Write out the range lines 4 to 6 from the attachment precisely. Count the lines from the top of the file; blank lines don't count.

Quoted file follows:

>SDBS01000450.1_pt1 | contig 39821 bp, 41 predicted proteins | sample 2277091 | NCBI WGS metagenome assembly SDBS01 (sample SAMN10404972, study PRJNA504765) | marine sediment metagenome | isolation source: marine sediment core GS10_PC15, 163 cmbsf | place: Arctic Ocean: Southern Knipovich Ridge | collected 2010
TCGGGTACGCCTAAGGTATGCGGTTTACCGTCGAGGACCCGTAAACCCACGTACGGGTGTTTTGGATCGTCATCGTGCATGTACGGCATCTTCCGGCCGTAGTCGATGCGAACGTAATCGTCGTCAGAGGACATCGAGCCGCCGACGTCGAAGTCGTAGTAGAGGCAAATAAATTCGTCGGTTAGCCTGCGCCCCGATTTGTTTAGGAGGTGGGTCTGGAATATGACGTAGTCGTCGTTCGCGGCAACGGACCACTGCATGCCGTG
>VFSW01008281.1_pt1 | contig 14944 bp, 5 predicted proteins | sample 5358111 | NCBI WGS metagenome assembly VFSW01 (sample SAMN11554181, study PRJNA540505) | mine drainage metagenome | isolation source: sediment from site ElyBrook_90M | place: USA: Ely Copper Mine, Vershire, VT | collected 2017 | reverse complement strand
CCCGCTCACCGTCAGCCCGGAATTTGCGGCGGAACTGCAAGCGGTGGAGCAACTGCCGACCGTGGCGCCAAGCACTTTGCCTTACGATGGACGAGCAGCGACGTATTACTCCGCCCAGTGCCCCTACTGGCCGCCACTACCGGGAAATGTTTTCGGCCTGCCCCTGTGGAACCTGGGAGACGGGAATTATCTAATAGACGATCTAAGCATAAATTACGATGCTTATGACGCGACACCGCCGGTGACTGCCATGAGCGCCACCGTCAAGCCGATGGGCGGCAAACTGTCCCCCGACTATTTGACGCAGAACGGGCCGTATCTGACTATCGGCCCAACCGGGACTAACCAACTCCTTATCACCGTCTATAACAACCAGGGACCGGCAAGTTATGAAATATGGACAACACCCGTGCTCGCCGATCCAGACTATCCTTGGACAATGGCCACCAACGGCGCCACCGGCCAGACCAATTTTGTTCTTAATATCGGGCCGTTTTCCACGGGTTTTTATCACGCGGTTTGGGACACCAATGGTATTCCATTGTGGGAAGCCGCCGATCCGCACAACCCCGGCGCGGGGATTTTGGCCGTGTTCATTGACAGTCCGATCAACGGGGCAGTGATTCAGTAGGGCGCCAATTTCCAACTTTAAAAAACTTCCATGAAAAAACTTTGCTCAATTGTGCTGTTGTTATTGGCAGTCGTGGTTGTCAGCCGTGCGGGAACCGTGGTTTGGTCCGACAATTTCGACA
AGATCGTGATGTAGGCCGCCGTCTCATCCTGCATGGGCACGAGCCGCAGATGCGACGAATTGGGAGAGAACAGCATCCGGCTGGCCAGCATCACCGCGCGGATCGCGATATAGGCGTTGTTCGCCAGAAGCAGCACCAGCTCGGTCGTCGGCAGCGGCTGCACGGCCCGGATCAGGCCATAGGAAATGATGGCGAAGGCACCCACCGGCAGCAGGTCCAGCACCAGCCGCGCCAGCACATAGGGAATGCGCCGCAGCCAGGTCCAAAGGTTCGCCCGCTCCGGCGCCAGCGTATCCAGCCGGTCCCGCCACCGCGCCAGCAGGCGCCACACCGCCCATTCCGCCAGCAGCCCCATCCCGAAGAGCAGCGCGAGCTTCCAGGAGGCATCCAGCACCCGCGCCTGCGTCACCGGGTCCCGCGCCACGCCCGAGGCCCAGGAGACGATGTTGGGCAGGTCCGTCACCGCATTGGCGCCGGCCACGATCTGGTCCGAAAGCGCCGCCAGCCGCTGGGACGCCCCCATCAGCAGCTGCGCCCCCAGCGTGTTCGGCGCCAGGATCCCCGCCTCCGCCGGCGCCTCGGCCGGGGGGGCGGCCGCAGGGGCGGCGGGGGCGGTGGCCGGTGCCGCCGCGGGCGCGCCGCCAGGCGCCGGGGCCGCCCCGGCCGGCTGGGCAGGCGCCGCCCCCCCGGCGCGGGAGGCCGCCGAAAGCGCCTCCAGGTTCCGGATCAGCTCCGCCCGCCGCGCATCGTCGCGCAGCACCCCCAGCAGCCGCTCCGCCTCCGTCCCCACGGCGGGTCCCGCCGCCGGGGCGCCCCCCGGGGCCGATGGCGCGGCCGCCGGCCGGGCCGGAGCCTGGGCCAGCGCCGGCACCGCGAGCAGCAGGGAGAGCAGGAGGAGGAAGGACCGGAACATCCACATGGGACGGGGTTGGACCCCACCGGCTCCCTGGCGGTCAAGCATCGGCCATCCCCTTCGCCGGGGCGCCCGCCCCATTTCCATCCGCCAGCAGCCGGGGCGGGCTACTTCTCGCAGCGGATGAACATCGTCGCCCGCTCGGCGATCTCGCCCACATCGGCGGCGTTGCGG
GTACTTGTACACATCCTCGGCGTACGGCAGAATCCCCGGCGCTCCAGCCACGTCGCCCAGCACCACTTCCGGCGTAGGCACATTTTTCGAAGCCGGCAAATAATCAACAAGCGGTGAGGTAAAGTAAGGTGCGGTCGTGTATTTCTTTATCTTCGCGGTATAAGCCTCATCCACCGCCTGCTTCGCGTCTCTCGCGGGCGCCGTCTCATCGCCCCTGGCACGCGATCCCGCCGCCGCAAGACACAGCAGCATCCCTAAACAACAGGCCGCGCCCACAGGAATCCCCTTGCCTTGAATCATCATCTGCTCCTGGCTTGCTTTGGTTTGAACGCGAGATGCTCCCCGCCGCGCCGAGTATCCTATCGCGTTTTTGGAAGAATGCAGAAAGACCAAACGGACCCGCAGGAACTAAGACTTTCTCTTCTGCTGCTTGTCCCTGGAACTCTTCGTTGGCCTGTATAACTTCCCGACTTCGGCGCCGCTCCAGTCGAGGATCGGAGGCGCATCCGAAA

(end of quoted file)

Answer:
CCCGCTCACCGTCAGCCCGGAATTTGCGGCGGAACTGCAAGCGGTGGAGCAACTGCCGACCGTGGCGCCAAGCACTTTGCCTTACGATGGACGAGCAGCGACGTATTACTCCGCCCAGTGCCCCTACTGGCCGCCACTACCGGGAAATGTTTTCGGCCTGCCCCTGTGGAACCTGGGAGACGGGAATTATCTAATAGACGATCTAAGCATAAATTACGATGCTTATGACGCGACACCGCCGGTGACTGCCATGAGCGCCACCGTCAAGCCGATGGGCGGCAAACTGTCCCCCGACTATTTGACGCAGAACGGGCCGTATCTGACTATCGGCCCAACCGGGACTAACCAACTCCTTATCACCGTCTATAACAACCAGGGACCGGCAAGTTATGAAATATGGACAACACCCGTGCTCGCCGATCCAGACTATCCTTGGACAATGGCCACCAACGGCGCCACCGGCCAGACCAATTTTGTTCTTAATATCGGGCCGTTTTCCACGGGTTTTTATCACGCGGTTTGGGACACCAATGGTATTCCATTGTGGGAAGCCGCCGATCCGCACAACCCCGGCGCGGGGATTTTGGCCGTGTTCATTGACAGTCCGATCAACGGGGCAGTGATTCAGTAGGGCGCCAATTTCCAACTTTAAAAAACTTCCATGAAAAAACTTTGCTCAATTGTGCTGTTGTTATTGGCAGTCGTGGTTGTCAGCCGTGCGGGAACCGTGGTTTGGTCCGACAATTTCGACA
AGATCGTGATGTAGGCCGCCGTCTCATCCTGCATGGGCACGAGCCGCAGATGCGACGAATTGGGAGAGAACAGCATCCGGCTGGCCAGCATCACCGCGCGGATCGCGATATAGGCGTTGTTCGCCAGAAGCAGCACCAGCTCGGTCGTCGGCAGCGGCTGCACGGCCCGGATCAGGCCATAGGAAATGATGGCGAAGGCACCCACCGGCAGCAGGTCCAGCACCAGCCGCGCCAGCACATAGGGAATGCGCCGCAGCCAGGTCCAAAGGTTCGCCCGCTCCGGCGCCAGCGTATCCAGCCGGTCCCGCCACCGCGCCAGCAGGCGCCACACCGCCCATTCCGCCAGCAGCCCCATCCCGAAGAGCAGCGCGAGCTTCCAGGAGGCATCCAGCACCCGCGCCTGCGTCACCGGGTCCCGCGCCACGCCCGAGGCCCAGGAGACGATGTTGGGCAGGTCCGTCACCGCATTGGCGCCGGCCACGATCTGGTCCGAAAGCGCCGCCAGCCGCTGGGACGCCCCCATCAGCAGCTGCGCCCCCAGCGTGTTCGGCGCCAGGATCCCCGCCTCCGCCGGCGCCTCGGCCGGGGGGGCGGCCGCAGGGGCGGCGGGGGCGGTGGCCGGTGCCGCCGCGGGCGCGCCGCCAGGCGCCGGGGCCGCCCCGGCCGGCTGGGCAGGCGCCGCCCCCCCGGCGCGGGAGGCCGCCGAAAGCGCCTCCAGGTTCCGGATCAGCTCCGCCCGCCGCGCATCGTCGCGCAGCACCCCCAGCAGCCGCTCCGCCTCCGTCCCCACGGCGGGTCCCGCCGCCGGGGCGCCCCCCGGGGCCGATGGCGCGGCCGCCGGCCGGGCCGGAGCCTGGGCCAGCGCCGGCACCGCGAGCAGCAGGGAGAGCAGGAGGAGGAAGGACCGGAACATCCACATGGGACGGGGTTGGACCCCACCGGCTCCCTGGCGGTCAAGCATCGGCCATCCCCTTCGCCGGGGCGCCCGCCCCATTTCCATCCGCCAGCAGCCGGGGCGGGCTACTTCTCGCAGCGGATGAACATCGTCGCCCGCTCGGCGATCTCGCCCACATCGGCGGCGTTGCGG
GTACTTGTACACATCCTCGGCGTACGGCAGAATCCCCGGCGCTCCAGCCACGTCGCCCAGCACCACTTCCGGCGTAGGCACATTTTTCGAAGCCGGCAAATAATCAACAAGCGGTGAGGTAAAGTAAGGTGCGGTCGTGTATTTCTTTATCTTCGCGGTATAAGCCTCATCCACCGCCTGCTTCGCGTCTCTCGCGGGCGCCGTCTCATCGCCCCTGGCACGCGATCCCGCCGCCGCAAGACACAGCAGCATCCCTAAACAACAGGCCGCGCCCACAGGAATCCCCTTGCCTTGAATCATCATCTGCTCCTGGCTTGCTTTGGTTTGAACGCGAGATGCTCCCCGCCGCGCCGAGTATCCTATCGCGTTTTTGGAAGAATGCAGAAAGACCAAACGGACCCGCAGGAACTAAGACTTTCTCTTCTGCTGCTTGTCCCTGGAACTCTTCGTTGGCCTGTATAACTTCCCGACTTCGGCGCCGCTCCAGTCGAGGATCGGAGGCGCATCCGAAA